How can you, as a conference organiser, help your sponsor to get as much return as possible on his investment? Conference Holland gives nine tips for a successful conference for the organiser, the participants and the sponsor.
Illustrations © iStock.akindo
1. Do not be a vendor, be a consultant
During the sponsorship recruitment, present yourself as a consultant rather than a vendor. Talk to (potential) sponsors and ask them questions. What are your goals, what kind of audience do you want to reach, what is your budget? Then, determine your strategy based on the concrete needs of the sponsor. Talk about the measurable return for your backer, not for you. The sponsor can then justify his investment to himself and his colleagues. Give the sponsor the feeling that you are a partner in his success. This way of working takes a little more time, but yields more for you as well as the sponsor. This is because the sponsor will then be more willing to sponsor your next meeting.
2. Continue to think along with the sponsor about the stand
Remain a consultant for the sponsor in the run-up to the conference; even if the deal has already been closed. Help think about how they can use their stand effectively during, for example, the coffee breaks. Often, such a stand is ignored by the public. Think up something together that has added value for the delegates. Tell about your experiences with stands that were successful and why that was. This could be, for example, because there were enthusiastic people minding the stands who were warm and welcoming, without being intrusive. It could also be because a particular product presentation was given where delegates could enjoy something playful and healthy, such as, for example, an oxygen bar. Another dynamic possibility is that the keynote speaker could sign his book at the sponsor’s booth. Ultimately, it’s all about the delegate. Added value for the delegate is also added value for you and the sponsor.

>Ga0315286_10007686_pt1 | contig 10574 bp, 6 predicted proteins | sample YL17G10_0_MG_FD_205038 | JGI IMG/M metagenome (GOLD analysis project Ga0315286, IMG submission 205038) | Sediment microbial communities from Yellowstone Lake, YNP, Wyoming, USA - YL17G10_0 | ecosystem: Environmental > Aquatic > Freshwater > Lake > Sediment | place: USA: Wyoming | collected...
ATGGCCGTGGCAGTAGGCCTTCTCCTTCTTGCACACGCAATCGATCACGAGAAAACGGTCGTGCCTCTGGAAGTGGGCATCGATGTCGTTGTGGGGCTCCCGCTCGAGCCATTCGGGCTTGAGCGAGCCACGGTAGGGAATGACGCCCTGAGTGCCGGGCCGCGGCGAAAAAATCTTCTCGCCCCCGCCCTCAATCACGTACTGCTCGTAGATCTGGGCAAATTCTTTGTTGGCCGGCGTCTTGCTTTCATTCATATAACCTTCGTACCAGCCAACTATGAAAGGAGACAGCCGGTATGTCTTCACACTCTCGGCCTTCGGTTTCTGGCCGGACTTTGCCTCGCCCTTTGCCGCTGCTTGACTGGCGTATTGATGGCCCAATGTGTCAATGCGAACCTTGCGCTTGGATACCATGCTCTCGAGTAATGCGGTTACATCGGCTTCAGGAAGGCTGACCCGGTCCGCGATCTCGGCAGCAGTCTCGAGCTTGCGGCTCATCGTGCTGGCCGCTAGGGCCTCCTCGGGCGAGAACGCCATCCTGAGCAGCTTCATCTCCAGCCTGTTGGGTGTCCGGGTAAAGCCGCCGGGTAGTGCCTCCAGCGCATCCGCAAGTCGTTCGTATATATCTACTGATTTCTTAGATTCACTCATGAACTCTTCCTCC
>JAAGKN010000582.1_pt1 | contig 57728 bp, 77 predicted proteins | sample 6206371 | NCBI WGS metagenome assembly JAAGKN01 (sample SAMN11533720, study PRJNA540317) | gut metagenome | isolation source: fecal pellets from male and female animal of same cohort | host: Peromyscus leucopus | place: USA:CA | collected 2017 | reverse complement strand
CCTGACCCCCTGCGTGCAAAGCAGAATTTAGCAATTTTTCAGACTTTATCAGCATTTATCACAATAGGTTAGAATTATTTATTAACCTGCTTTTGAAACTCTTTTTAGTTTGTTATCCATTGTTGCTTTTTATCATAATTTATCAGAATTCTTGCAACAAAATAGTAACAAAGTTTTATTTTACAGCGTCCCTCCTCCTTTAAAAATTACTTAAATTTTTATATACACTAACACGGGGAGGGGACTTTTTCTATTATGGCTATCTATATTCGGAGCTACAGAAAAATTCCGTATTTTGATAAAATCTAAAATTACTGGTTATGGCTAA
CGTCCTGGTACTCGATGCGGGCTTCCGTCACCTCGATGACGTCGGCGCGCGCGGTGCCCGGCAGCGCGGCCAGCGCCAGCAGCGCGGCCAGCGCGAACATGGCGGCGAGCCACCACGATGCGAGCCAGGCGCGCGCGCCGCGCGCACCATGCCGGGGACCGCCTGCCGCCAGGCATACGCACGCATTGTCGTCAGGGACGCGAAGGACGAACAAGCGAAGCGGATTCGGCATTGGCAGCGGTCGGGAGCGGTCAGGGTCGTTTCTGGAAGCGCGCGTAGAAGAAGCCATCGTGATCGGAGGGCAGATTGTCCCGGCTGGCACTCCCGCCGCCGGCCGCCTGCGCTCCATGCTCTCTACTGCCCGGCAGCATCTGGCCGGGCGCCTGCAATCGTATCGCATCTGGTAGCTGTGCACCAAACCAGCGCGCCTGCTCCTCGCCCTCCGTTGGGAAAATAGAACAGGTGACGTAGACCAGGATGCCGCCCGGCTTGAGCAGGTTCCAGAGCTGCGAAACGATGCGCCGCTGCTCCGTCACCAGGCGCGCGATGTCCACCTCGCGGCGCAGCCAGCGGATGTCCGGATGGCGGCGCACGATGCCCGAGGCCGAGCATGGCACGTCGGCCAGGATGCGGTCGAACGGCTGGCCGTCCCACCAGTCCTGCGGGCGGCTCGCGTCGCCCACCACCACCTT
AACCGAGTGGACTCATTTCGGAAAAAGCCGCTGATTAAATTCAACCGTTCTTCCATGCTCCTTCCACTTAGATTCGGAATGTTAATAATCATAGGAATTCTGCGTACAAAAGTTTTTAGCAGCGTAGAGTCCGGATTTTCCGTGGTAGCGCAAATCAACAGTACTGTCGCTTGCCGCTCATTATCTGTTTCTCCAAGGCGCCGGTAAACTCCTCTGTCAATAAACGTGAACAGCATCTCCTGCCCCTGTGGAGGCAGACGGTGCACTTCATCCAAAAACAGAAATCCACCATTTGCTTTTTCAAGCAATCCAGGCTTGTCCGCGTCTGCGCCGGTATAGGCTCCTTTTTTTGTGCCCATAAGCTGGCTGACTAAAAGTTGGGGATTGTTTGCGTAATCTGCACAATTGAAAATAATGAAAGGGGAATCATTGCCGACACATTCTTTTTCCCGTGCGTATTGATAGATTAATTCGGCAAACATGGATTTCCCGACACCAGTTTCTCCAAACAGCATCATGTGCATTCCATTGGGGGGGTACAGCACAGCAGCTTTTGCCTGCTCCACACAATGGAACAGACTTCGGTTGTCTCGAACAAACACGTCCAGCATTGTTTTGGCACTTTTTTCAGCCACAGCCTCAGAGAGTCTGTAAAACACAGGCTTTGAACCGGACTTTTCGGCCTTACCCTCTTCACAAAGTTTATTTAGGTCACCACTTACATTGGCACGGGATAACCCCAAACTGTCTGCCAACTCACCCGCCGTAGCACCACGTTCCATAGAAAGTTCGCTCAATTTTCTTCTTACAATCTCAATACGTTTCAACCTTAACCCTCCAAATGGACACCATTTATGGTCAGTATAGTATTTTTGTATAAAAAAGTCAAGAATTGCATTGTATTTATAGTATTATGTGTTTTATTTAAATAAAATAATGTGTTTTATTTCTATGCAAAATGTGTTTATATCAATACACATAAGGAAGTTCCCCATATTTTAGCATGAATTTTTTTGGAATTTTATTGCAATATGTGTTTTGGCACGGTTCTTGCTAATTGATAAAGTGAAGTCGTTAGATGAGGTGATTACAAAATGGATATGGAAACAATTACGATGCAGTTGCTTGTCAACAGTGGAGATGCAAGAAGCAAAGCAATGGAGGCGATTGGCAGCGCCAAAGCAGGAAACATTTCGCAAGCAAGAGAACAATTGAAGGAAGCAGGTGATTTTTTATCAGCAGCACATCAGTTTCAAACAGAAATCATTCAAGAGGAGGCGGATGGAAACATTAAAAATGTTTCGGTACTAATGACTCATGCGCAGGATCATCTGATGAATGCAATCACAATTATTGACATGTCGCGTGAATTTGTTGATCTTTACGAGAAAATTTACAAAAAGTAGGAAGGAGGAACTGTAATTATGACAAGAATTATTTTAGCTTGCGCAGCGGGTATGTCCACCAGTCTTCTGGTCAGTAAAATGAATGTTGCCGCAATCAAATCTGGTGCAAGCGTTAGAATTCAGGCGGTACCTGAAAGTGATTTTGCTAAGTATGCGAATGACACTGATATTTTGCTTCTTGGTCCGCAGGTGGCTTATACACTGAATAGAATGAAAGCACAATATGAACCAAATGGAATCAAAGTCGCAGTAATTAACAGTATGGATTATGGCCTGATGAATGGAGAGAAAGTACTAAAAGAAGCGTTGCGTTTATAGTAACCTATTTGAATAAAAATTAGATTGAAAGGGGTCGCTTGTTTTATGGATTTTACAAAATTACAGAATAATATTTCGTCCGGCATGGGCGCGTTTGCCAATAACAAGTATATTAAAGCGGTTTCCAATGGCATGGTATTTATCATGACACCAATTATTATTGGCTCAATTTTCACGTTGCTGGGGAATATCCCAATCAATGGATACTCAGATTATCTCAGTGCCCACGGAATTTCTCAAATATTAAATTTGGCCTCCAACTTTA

3. Be modest with logos
Some meetings turn into one big logo-fair: on the handouts, the badge, on banners, on the packaged chocolates with the coffee, on everything you could possibly put a logo on. An over-abundance of logos is irritating for most delegates. They feel like they are at a promotional event, while they probably had to pay dearly to participate. Moreover, in any case, the logos go way beyond their goal, and they do not provide a positive association for the delegate, insofar as the brand names are even noticed at all. An over-abundance of logos is, therefore, bad for the organisers, the delegate and the sponsor. Keep the logos to a minimum. There are so many other ways to place the sponsor in the limelight.
4. A speaker can do more for a sponsor than you think
Customisation is very important for the sponsor. For one, a banner is all that is necessary; for another, for example, it is a sponsored speaker. There are several ways to sponsor a keynote speaker without the speaker being substantively limited in his speech.
For example, the speaker can: